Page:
A Comparison of the 2015 and 2016 Growing Seasons
on August 23, 2016
The 2016 growing season began about the same as in 2015, with bud-break and bloom times very similar. Veraison, however, is different in 2016. The white varietals seem to have about the same veraison time as in 2015, but the red varietals are later to hit veraison in 2016 compared to last year. This should be good news for winemakers because there should be more separation in ripening dates between the white grapes and red grapes than last year. The harvest of 2015 was very difficult due to the white and red grape varietals ripening close together. So this year’s harvest should be a little more relaxed.
The separation between the white varietals and reds this year can be somewhat explained by the differences in heat patterns. April, May and June were very warm in both 2015 and 2016, but July 2016 was much cooler than last year.
- July 2016 maximum temperatures averaged 84.4 with average minimum temperatures of 59.3.
- July 2015 maximum temperatures averaged 89.5 with average minimum temperatures of 63.4
That is a lot of heat difference! Additionally, July 2016 had multiple rain showers, higher humidity and less wind than in July 2015. This is likely the reason for greater separation in white and red varietals at veraison.
August has turned warm — hot actually — so we will see what happens for harvest. The weather is supposed to be in the upper 80’s this week and lower 80’s next week, perfect weather for photosynthesis. If this weather keeps up, look for grapes to ripen at a good pace.
We are now adjusting crop loads around the vineyard. Cluster sizes seem more or less normal so we are using cluster counts similar to last year. Skin color looks good and the vine canopies are strong. This should be a very good year for Stillwater Creek fruit.
We just ran our first set of grapes samples so everyone should be looking to the website for harvest data. The Chardonnay, Sauvignon Blanc and Merlot are showing brix of 22, so we will likely sample again early next week. PHOTOS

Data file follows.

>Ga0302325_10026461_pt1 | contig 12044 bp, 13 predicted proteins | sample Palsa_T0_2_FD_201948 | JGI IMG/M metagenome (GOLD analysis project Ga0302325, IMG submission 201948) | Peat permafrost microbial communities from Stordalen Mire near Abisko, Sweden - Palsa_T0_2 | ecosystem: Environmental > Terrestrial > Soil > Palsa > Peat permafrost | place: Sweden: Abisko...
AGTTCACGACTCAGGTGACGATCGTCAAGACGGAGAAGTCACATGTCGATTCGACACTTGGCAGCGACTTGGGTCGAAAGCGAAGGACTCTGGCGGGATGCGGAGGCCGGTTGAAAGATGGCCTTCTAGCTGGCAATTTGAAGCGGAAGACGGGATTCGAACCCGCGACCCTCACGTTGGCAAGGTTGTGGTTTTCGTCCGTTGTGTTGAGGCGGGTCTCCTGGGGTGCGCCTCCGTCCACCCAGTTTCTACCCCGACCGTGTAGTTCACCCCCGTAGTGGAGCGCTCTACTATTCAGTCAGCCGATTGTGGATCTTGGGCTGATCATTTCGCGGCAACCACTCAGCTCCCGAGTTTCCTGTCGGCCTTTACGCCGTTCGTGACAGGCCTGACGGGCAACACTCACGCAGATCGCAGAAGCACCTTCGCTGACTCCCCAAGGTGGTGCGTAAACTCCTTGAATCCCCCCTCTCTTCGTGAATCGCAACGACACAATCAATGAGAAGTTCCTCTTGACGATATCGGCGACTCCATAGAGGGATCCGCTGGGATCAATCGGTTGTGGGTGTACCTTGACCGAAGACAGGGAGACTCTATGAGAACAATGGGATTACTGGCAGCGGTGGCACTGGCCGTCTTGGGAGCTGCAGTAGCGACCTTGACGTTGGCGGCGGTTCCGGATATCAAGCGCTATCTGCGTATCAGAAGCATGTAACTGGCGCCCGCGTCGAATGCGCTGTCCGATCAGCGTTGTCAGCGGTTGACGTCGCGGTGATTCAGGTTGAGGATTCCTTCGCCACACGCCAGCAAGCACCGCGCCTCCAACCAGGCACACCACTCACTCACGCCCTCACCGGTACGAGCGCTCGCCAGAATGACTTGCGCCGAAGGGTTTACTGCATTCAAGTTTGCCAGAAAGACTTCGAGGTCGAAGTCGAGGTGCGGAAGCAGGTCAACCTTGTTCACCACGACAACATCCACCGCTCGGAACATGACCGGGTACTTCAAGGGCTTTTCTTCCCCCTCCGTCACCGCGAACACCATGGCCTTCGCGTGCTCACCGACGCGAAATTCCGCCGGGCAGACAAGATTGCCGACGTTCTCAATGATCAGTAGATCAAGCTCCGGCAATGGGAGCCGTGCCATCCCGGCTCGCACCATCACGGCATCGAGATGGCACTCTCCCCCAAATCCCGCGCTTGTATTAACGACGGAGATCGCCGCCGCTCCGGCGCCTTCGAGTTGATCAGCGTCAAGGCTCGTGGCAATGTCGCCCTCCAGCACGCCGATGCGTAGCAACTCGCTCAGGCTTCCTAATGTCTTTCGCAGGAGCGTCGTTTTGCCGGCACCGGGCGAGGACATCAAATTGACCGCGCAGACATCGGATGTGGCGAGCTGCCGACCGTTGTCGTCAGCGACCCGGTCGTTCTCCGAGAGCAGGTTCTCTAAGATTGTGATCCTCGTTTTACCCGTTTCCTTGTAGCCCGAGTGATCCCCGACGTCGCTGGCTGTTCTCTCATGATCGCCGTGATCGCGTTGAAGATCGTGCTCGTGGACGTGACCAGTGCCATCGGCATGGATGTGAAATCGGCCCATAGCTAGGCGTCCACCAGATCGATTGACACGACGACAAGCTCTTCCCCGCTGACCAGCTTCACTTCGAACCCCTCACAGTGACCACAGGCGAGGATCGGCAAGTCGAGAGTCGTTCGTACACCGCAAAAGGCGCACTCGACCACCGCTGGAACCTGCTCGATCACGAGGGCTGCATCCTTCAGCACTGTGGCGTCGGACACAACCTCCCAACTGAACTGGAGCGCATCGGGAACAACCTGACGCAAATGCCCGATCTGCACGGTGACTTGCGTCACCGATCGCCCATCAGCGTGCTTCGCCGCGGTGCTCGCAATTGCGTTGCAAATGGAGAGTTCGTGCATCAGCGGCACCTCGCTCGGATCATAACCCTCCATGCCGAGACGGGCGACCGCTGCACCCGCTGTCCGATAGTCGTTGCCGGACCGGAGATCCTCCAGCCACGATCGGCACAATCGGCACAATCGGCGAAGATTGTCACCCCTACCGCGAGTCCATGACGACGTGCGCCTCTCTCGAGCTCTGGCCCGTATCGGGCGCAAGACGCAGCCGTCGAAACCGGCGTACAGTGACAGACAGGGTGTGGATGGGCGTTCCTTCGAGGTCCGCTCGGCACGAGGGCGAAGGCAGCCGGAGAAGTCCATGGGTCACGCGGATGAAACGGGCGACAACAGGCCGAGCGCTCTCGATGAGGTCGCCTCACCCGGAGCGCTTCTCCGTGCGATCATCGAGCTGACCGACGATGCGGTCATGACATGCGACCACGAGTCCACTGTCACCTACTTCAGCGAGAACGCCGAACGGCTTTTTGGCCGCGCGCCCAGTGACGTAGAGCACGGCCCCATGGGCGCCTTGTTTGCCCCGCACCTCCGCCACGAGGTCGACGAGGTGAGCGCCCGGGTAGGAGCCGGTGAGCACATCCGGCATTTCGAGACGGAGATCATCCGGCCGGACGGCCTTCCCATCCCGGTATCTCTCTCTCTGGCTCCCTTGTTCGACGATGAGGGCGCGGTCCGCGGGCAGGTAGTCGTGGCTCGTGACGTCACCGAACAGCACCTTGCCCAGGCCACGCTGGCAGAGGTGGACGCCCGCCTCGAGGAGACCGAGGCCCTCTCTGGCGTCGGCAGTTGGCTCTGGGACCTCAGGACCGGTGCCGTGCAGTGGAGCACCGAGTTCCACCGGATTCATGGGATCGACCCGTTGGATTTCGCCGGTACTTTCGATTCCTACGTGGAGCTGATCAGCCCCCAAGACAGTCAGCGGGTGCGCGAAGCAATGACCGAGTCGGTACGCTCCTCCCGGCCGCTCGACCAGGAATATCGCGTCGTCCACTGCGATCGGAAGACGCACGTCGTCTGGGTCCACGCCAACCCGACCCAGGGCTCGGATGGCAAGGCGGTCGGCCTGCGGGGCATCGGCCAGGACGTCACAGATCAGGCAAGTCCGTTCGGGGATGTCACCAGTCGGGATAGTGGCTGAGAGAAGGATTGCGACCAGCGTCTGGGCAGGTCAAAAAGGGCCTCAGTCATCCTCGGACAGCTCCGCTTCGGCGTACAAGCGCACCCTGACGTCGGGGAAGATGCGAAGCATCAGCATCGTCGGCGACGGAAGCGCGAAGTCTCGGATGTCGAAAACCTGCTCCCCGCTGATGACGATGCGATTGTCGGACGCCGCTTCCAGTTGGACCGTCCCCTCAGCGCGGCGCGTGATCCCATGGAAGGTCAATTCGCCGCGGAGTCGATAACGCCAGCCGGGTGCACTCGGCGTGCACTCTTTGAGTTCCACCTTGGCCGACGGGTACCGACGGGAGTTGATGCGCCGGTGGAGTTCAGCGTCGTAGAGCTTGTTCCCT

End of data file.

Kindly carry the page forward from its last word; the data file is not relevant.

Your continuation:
July Temps Ideal; Veraison Underway
on August 2, 2016
The 2015 growing season was our earliest bud break and veraison on record, and 2016 has been following in its footsteps. We may be a little earlier than last year with veraison on the white varietals, but we seem to be a little later with the red varietals so far. This is likely due to the cooler July weather we experienced this year versus July 2015 temps. In 2015, we had no breaks from the hot, dry, windy weather. In 2016 we had a much cooler July weather pattern, along with a number of thunder showers.
I was not sure how the cooler July would affect the grapes compared to 2015. Even though the weather is cooler this year, the canopy is stronger and photosynthesis is more efficient with temps in the 80’s to low 90’s as opposed to the upper 90’s and 100’s last year. We will have to wait for the final data, but it looks like full veraison in many of the red varietals could be a week or more behind last year.
One of the benefits to what we are seeing, if it stays this way, is a separation in the ripening of whites and reds. I am sure this will be disappointing to those winemakers that want everything coming in at the same time.